In a June 7 letter to congressional leaders, Attorney General Jeff Sessions explained his unusual decision not to defend the ACA. “As you know, the Executive Branch has a longstanding tradition of defending the constitutionality of duly enacted statutes if reasonable arguments can be made in their defense. But not every professionally responsible argument is necessarily reasonable in this context,” he wrote. “The Department in the past has declined to defend a statute in cases in which the President has concluded that the statute is unconstitutional and made manifest that it should not be defended, as is the case here.”
The health insurer group America’s Health Insurance Plans (AHIP) took issue with the administration’s stance. “Zeroing out the individual mandate penalty should not result in striking important consumer protections, such as guaranteed issue and community rating rules that help those with pre-existing conditions,” according to an AHIP statement.
“Removing those provisions will result in renewed uncertainty in the individual market, create a patchwork of requirements in the states, cause rates to go even higher for older Americans and sicker patients, and make it challenging to introduce products and rates for 2019,” AHIP added. “Instead, we should focus on advancing proven solutions that ensure affordability for all consumers.”
The provisions targeted by DOJ (42 U.S.C. §300gg(a)(1), §300gg1, §300gg3, §300gg4(a)-(b)) cover insurers’ rating of individual and small-group coverage, guaranteed issue to individuals and employers, and prohibitions on pre-existing condition exclusions and health status discrimination by both health insurers and group health plans.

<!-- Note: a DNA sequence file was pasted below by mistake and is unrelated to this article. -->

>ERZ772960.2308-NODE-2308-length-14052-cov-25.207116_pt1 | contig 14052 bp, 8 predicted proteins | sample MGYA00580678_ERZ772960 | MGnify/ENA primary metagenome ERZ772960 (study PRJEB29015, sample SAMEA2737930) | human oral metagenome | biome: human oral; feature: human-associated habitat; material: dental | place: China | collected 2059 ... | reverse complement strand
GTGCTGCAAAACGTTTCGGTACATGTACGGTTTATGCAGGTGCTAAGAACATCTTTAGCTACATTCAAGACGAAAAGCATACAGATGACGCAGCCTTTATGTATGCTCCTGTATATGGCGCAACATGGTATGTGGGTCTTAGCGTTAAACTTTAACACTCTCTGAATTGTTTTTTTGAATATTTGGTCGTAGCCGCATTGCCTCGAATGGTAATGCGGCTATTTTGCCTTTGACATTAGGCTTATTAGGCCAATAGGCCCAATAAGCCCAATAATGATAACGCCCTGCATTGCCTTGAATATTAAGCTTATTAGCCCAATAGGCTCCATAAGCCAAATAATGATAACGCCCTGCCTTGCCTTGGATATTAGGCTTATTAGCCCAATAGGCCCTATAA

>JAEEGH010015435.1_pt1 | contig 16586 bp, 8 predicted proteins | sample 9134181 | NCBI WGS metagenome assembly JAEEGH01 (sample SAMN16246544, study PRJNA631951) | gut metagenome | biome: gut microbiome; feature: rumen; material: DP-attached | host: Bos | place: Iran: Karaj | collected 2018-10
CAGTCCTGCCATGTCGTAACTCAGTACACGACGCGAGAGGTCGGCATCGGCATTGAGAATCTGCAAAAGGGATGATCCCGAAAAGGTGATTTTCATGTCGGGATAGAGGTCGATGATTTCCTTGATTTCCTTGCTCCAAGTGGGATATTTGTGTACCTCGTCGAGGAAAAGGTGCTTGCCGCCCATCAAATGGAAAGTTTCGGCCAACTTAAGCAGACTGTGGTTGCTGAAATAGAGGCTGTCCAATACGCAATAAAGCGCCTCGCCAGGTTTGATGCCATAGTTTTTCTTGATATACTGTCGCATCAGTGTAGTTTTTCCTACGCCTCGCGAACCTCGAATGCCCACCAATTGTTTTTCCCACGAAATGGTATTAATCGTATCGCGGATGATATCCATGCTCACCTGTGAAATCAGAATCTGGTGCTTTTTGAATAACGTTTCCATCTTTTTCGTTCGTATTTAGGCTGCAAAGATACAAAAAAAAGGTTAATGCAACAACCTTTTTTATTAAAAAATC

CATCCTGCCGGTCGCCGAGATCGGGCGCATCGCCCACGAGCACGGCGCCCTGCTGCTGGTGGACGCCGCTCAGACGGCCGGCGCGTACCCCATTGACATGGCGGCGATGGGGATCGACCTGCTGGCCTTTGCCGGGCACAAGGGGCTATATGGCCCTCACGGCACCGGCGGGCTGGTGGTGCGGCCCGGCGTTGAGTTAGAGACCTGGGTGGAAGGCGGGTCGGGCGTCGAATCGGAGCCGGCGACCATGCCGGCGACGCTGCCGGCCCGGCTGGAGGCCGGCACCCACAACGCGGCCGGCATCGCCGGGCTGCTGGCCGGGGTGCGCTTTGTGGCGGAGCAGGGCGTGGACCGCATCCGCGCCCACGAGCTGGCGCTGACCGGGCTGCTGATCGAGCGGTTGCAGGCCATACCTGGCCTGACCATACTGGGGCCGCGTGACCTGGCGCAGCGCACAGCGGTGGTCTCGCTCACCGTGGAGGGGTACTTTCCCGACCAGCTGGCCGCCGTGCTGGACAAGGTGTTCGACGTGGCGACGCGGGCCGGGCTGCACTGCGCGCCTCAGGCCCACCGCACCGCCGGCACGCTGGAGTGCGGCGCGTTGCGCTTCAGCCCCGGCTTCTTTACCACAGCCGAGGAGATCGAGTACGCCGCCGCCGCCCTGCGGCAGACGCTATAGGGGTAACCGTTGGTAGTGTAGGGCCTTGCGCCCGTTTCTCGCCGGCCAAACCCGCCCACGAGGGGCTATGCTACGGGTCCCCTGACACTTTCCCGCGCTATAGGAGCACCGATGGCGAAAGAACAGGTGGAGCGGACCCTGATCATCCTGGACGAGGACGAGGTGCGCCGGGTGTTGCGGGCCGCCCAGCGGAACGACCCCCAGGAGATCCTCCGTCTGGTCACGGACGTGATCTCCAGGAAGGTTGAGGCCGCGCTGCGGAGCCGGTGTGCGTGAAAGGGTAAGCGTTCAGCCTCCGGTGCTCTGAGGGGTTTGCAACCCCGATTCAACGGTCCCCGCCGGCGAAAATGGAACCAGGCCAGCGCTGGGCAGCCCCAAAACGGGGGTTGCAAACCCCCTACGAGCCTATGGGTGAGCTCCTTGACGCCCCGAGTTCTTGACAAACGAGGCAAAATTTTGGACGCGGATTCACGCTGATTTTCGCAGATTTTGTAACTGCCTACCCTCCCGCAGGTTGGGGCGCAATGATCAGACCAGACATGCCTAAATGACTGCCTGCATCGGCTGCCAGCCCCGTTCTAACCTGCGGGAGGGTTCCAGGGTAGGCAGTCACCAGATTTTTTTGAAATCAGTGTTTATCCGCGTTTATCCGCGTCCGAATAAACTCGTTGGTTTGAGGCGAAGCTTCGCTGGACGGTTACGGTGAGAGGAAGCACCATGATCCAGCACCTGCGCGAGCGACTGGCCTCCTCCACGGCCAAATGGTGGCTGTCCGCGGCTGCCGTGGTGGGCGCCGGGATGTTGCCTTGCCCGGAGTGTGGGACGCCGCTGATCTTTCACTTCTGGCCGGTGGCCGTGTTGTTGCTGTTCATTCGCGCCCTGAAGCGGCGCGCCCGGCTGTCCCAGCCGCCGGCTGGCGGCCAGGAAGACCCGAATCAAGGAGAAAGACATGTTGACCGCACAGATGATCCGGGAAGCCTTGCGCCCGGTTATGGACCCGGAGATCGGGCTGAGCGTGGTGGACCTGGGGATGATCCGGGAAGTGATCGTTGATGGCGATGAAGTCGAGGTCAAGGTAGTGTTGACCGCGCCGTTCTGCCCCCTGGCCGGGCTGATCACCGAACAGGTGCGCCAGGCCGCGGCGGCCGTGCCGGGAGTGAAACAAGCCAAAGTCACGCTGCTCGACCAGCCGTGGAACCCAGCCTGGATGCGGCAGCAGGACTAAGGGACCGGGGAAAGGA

In arguing for the invalidation of these provisions, DOJ focuses on the workings of the individual market, so it is unclear how its reasoning, or ultimately that of a court, would apply to the employer market. The TCJA did not alter the employer mandate or its underlying penalty and, under DOJ’s argument, this mandate is legally severable from the individual mandate and should remain in place.
Meanwhile, 16 states and the District of Columbia have intervened in the litigation to defend the constitutionality of the ACA, including what remains of the individual mandate. In their own June 7 brief, they argue that the individual mandate remains a lawful exercise of Congress’ taxing power. “Continuous production of revenue is not a constitutional requirement for a tax, and the minimum coverage requirement will continue to produce revenue for years to come,” according to the brief filed by California Attorney General Xavier Becerra (D) on the coalition’s behalf.
Even if zeroing out the penalty is found to render the mandate unconstitutional, “under longstanding and controlling Supreme Court precedent, the proper remedy is to strike the unconstitutional amendment and revert back to the prior statutory provision which was upheld in NFIB,” these states added. And the rest of the ACA should be left intact because “the Congress that passed the TCJA expressly and intentionally left the rest of the ACA untouched.”
| David A. Slaughter, JD, is a Senior Legal Editor for BLR’s Thompson HR products, focusing on benefits compliance. Before coming to BLR, he served as editor of Thompson Information Services’ (TIS) HIPAA guides, along with other writing and editing duties related to TIS’ HR/benefits offerings. Mr. Slaughter received his law degree from the University of Virginia and his B.A. from Dartmouth College. He is an associate member of the Virginia State Bar.